This is interesting (to me, anyway) – the text of the Chamber listing (shown in Lou’s post above) describes the Mayor’s speech as the “State of the City 2008″, to be presented at the 3/31/2009 Chamber meeting.

    The link on the City’s website for the “State of the City Webcast (2008)”

    http://www.ci.fremont.ca.us/CityHall/Webcasts/default.htm

    shows it as the “State of the City 2008″ and the date that it was delivered as 3/31/2008.

    I haven’t had time to watch the whole webcast yet but it is apparently last year’s speech, since the photo used shows the Council members including Cho, who is not on currently on the Council.

    Did the Chamber intend to list the 3/31/09 event as the 2009 speech (rather than 2008)?

    Poor Bob – D’s last post reminds me of that loser friend who always shows up at your parties even though they’re not exactly invited. Even if members of the Chamber would prefer not to have the Mayor there, how would they let him know that? He’s not exactly famous for dealing well with rejection, or even questioning for that matter.

    If we were dealing with a real person, we could count on our Mayor to clue us in on why he keeps showing up at Chamber Directors meetings when he’s not a Director, but given that we have the Mayor that we have, we may never know what’s going on in his head.

    I am comforted, however, to hear that some Chamber members have the sense to know when a relationship with a City official is getting “too close for comfort”, rather than looking for new and creative ways to exploit the situation.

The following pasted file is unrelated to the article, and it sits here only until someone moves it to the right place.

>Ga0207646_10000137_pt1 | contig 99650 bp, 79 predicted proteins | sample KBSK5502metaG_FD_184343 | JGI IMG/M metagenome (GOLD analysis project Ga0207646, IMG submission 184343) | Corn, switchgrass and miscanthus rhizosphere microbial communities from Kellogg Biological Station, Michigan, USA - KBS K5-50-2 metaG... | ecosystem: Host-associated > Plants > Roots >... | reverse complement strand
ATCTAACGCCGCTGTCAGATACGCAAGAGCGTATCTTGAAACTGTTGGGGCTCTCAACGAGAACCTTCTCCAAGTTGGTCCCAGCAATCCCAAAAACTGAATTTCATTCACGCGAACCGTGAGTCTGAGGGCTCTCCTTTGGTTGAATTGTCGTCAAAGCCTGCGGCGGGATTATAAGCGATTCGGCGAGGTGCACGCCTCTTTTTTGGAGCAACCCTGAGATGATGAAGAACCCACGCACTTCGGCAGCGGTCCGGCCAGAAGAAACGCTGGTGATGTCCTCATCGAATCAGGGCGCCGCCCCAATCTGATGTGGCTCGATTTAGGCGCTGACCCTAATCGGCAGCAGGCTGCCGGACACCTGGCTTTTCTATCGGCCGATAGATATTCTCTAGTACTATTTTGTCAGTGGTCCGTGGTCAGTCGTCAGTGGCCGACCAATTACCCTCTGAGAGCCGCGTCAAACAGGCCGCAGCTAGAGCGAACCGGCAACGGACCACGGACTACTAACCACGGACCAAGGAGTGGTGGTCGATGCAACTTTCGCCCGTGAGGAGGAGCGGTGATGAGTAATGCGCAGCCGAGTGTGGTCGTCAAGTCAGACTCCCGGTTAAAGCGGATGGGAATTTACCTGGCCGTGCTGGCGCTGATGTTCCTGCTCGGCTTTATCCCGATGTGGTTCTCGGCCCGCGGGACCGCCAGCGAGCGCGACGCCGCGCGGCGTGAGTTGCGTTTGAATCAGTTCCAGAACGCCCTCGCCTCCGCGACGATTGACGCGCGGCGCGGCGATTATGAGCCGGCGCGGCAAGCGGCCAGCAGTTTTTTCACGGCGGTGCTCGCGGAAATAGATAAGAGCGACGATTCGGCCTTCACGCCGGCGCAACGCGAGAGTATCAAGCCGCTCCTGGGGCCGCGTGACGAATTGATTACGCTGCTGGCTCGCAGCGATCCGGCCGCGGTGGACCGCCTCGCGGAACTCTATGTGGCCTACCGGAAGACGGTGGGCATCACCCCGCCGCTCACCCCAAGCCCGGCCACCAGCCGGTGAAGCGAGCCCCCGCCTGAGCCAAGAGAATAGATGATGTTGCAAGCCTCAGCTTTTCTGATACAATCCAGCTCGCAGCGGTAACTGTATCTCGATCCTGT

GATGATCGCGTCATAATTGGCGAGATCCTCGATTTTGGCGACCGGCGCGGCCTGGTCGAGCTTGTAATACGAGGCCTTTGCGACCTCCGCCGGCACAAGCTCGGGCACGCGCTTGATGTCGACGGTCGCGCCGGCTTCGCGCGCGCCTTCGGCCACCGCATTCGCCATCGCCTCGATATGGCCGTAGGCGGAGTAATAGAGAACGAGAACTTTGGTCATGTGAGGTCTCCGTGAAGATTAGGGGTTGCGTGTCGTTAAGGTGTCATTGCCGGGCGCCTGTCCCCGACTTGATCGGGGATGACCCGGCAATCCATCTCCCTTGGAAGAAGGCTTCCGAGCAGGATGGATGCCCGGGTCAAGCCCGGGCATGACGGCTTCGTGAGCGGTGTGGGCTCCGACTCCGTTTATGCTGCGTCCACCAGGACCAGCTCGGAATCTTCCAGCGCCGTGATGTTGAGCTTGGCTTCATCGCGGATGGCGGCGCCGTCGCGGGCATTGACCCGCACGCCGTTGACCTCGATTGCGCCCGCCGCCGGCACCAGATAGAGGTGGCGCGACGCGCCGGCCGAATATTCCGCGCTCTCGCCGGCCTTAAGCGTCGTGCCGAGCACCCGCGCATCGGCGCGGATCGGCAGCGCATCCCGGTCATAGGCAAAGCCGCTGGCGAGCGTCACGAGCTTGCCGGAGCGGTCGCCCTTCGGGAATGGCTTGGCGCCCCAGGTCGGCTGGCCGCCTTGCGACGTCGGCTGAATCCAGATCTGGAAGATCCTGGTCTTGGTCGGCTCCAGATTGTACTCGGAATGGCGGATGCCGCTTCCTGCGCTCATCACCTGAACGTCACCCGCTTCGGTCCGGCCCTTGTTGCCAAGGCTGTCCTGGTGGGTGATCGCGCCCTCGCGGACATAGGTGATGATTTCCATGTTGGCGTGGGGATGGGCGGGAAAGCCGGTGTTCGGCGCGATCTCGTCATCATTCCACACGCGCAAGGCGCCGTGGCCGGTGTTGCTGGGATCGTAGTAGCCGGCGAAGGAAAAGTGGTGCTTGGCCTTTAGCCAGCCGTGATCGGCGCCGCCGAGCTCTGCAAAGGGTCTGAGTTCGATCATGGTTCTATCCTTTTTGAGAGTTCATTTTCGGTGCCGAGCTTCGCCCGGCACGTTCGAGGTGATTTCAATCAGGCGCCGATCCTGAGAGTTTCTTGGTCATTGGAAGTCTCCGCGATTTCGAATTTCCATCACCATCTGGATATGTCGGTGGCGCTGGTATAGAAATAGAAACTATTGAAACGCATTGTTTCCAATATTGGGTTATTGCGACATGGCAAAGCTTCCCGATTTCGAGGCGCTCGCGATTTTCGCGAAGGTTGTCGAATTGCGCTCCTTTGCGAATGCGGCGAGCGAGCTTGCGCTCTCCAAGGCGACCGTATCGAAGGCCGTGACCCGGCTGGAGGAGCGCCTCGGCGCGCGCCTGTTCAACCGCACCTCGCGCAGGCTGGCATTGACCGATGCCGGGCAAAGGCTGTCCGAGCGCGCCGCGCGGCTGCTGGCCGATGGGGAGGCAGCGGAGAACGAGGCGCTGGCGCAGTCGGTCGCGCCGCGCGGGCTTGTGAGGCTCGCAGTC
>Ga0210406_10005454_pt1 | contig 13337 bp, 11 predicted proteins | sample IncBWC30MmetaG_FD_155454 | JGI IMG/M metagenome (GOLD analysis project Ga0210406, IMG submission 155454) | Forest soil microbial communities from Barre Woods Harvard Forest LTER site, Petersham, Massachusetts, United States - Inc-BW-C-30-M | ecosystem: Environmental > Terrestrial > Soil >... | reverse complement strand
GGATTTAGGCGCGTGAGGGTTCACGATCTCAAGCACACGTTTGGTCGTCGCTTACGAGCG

• Gus Morrison

    So many things to talk about!

    The Chamber first did a “SOTC” program in the early 1980′s, when Leon Mezetti was mayor. It was a breakfast session and Leon was Leon (you had to know him.) His speech was about three sentences long. “We’re doing okay. I just came back from a trip to Japan and they are really screwed up. Are there any questions?” Really! No hands went up. “Are there any questions at all?” Again, no hands went up. “No questions????” Finally a hand went up. Ed Campbell, then a fire captain and later our county supervisor, sitting at Leon’s table. “Yes, Captain Campbell. What is your question?” Campbell, “Can I have your ham?” End of questions, end of speech.

    The following year, the chamber prepared a list of questions and prepared 3×5 cards so members could ask questions. That didn’t work either and the event went away.

    Sometime, about 2000, I thought it would be a good idea to do a SOTC presentation, following a news report of San Jose’s mayor making a presentation at the convention center. They charged a small fee and pretty much sold out the place with the receipts going to some charity, I think.

    We looked for a sponsor or a venue big enough to do it and settled on the chamber, coincident with their installation of officers. I think it was 2000. It was successful and we were happy until Bill Shriver, one of our constant observers, commented to us about having to pay to hear the speech. Following that, we still did the chamber, but we did a second event in the council chamber for those who wished to attend. Maybe the fact that the speech is available on line and is broadcast on public access has made the second showing no longer viable. I found that the second presentation was better because I had the chance to practice once and I had no time constraint. The chamber event had a time limit which, for a long winded person like me, was a deterrent.